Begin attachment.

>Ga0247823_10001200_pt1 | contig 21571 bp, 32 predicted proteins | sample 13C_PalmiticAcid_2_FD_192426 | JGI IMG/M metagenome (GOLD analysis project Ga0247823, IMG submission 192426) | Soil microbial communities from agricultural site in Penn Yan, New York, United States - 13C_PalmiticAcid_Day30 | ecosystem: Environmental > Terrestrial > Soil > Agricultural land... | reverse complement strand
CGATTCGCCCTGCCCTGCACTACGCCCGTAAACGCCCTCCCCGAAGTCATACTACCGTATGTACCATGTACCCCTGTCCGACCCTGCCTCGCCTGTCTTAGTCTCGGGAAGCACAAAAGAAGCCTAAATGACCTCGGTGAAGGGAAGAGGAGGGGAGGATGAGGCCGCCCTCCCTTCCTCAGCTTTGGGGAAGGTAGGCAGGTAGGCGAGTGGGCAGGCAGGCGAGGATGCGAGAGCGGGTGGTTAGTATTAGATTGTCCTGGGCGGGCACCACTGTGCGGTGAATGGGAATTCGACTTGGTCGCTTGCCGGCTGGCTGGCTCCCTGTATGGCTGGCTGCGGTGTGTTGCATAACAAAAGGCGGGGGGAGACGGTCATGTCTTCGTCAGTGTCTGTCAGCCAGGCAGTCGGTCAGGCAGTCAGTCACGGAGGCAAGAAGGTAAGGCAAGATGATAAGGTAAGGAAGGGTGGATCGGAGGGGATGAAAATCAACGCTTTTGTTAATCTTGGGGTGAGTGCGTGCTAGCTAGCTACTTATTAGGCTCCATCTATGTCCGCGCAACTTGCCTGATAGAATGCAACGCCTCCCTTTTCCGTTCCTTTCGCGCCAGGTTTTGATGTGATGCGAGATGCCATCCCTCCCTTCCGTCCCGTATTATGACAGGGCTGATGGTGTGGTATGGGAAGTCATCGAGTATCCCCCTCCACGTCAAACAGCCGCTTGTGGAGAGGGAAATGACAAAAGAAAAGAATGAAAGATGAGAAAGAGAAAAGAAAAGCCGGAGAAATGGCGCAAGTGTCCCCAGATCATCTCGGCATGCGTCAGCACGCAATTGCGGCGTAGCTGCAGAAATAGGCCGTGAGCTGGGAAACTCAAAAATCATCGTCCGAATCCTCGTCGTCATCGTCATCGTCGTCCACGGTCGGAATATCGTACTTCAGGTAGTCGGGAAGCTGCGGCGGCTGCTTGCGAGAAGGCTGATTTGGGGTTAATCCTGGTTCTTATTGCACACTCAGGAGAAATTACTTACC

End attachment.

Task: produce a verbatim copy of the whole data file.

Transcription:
>Ga0247823_10001200_pt1 | contig 21571 bp, 32 predicted proteins | sample 13C_PalmiticAcid_2_FD_192426 | JGI IMG/M metagenome (GOLD analysis project Ga0247823, IMG submission 192426) | Soil microbial communities from agricultural site in Penn Yan, New York, United States - 13C_PalmiticAcid_Day30 | ecosystem: Environmental > Terrestrial > Soil > Agricultural land... | reverse complement strand
CGATTCGCCCTGCCCTGCACTACGCCCGTAAACGCCCTCCCCGAAGTCATACTACCGTATGTACCATGTACCCCTGTCCGACCCTGCCTCGCCTGTCTTAGTCTCGGGAAGCACAAAAGAAGCCTAAATGACCTCGGTGAAGGGAAGAGGAGGGGAGGATGAGGCCGCCCTCCCTTCCTCAGCTTTGGGGAAGGTAGGCAGGTAGGCGAGTGGGCAGGCAGGCGAGGATGCGAGAGCGGGTGGTTAGTATTAGATTGTCCTGGGCGGGCACCACTGTGCGGTGAATGGGAATTCGACTTGGTCGCTTGCCGGCTGGCTGGCTCCCTGTATGGCTGGCTGCGGTGTGTTGCATAACAAAAGGCGGGGGGAGACGGTCATGTCTTCGTCAGTGTCTGTCAGCCAGGCAGTCGGTCAGGCAGTCAGTCACGGAGGCAAGAAGGTAAGGCAAGATGATAAGGTAAGGAAGGGTGGATCGGAGGGGATGAAAATCAACGCTTTTGTTAATCTTGGGGTGAGTGCGTGCTAGCTAGCTACTTATTAGGCTCCATCTATGTCCGCGCAACTTGCCTGATAGAATGCAACGCCTCCCTTTTCCGTTCCTTTCGCGCCAGGTTTTGATGTGATGCGAGATGCCATCCCTCCCTTCCGTCCCGTATTATGACAGGGCTGATGGTGTGGTATGGGAAGTCATCGAGTATCCCCCTCCACGTCAAACAGCCGCTTGTGGAGAGGGAAATGACAAAAGAAAAGAATGAAAGATGAGAAAGAGAAAAGAAAAGCCGGAGAAATGGCGCAAGTGTCCCCAGATCATCTCGGCATGCGTCAGCACGCAATTGCGGCGTAGCTGCAGAAATAGGCCGTGAGCTGGGAAACTCAAAAATCATCGTCCGAATCCTCGTCGTCATCGTCATCGTCGTCCACGGTCGGAATATCGTACTTCAGGTAGTCGGGAAGCTGCGGCGGCTGCTTGCGAGAAGGCTGATTTGGGGTTAATCCTGGTTCTTATTGCACACTCAGGAGAAATTACTTACC